Rewiring our brains necessary to cope with change
IT seems change is constant and becoming more increasingly difficult to cope with in businesses.
I would like to share with you how an understanding of the brain can help to facilitate sustainable change, and give you some tips to get started.
It's important to understand the context within which we're operating if we are to facilitate lasting and sustainable change, and if we want to support environments where innovation is valued and encouraged.
Many of our current change efforts are failing because we haven't factored in this increasing complexity.
Just think about it: the human brain is required to deal with far greater levels of complexity on a daily basis than even 30 years ago.
As we make the transition to this new world, there are bound to be some bumps along the way.
Perhaps an important first step is to replace the language we use when we speak about change.
The words innovating and rewiring better encompass what we mean when we describe change in today's increasingly complex world.
According to Jeffrey Schwartz, Pablo Gaito, and Doug Lennick habits are hard to change because of the way the brain manages them.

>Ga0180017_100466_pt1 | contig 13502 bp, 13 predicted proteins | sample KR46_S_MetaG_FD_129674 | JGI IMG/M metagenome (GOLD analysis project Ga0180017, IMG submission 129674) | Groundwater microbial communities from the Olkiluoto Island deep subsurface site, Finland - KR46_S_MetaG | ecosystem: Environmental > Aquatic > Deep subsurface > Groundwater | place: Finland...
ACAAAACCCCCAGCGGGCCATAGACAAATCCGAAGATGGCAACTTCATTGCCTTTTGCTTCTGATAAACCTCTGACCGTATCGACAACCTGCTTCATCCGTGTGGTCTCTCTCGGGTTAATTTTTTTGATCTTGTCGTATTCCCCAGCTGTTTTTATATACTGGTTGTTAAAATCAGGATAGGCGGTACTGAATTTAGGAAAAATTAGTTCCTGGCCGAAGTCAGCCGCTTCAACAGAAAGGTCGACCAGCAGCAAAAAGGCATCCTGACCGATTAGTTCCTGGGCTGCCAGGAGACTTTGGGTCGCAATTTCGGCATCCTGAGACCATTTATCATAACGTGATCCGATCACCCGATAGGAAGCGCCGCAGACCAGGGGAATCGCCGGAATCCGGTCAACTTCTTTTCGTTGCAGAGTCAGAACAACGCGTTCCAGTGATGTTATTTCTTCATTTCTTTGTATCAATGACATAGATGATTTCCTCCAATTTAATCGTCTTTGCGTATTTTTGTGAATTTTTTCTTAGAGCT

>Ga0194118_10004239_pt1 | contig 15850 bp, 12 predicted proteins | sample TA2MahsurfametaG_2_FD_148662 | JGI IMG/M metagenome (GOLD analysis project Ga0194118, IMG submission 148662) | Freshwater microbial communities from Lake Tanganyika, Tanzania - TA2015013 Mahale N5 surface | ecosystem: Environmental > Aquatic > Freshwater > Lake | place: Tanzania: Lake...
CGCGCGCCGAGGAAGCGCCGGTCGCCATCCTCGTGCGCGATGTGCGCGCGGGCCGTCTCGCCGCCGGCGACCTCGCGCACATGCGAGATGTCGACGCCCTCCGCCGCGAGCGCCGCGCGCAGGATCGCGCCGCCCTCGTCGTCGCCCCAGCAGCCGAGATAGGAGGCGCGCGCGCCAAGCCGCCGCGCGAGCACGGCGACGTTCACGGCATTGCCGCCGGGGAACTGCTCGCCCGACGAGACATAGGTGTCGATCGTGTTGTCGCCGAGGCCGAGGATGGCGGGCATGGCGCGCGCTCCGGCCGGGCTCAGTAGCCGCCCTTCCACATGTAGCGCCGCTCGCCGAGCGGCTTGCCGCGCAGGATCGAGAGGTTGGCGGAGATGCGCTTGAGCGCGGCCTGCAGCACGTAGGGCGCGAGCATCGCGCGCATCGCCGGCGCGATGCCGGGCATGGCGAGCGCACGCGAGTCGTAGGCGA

The brain is an energy-conserving organ that resists change because it takes cognitive effort and uses up valuable sources of oxygen and glucose.
Combine this resistance with the way the basal ganglia functions to reinforce habits and it becomes clear why change is so difficult.
When we face a change, our brains automatically calculates the reward and the risk involved in order to determine whether or not it is worth doing.
If we perceive the reward to be less than that of the risk, we are unlikely to engage in change.
So what are some tools to support change agility and resilience.
In change processes, we often focus too much attention on the problem.
One of the most important factors in facilitating change is to move away from focusing attention on the problem and instead focus on the solutions.
Why is this so critical?
Simply put, the more attention we pay to a problem the more we strengthen the circuitry and neuronal connections around the problem.
As leaders, we need to be "thinking about our thinking" and noticing when we, or others, are paying too much attention to a problem rather than focusing on a solution.
We strengthen what we focus on.
By being solutions-focused, we develop and strengthen new neural pathways associated with a goal or an intention.
Tara Neven is director of neuresource group, situated in Tank St. Phone 4972 5007 or 1800 704 320 or firstname.lastname@example.org. Tara specialises in organisational learning and development.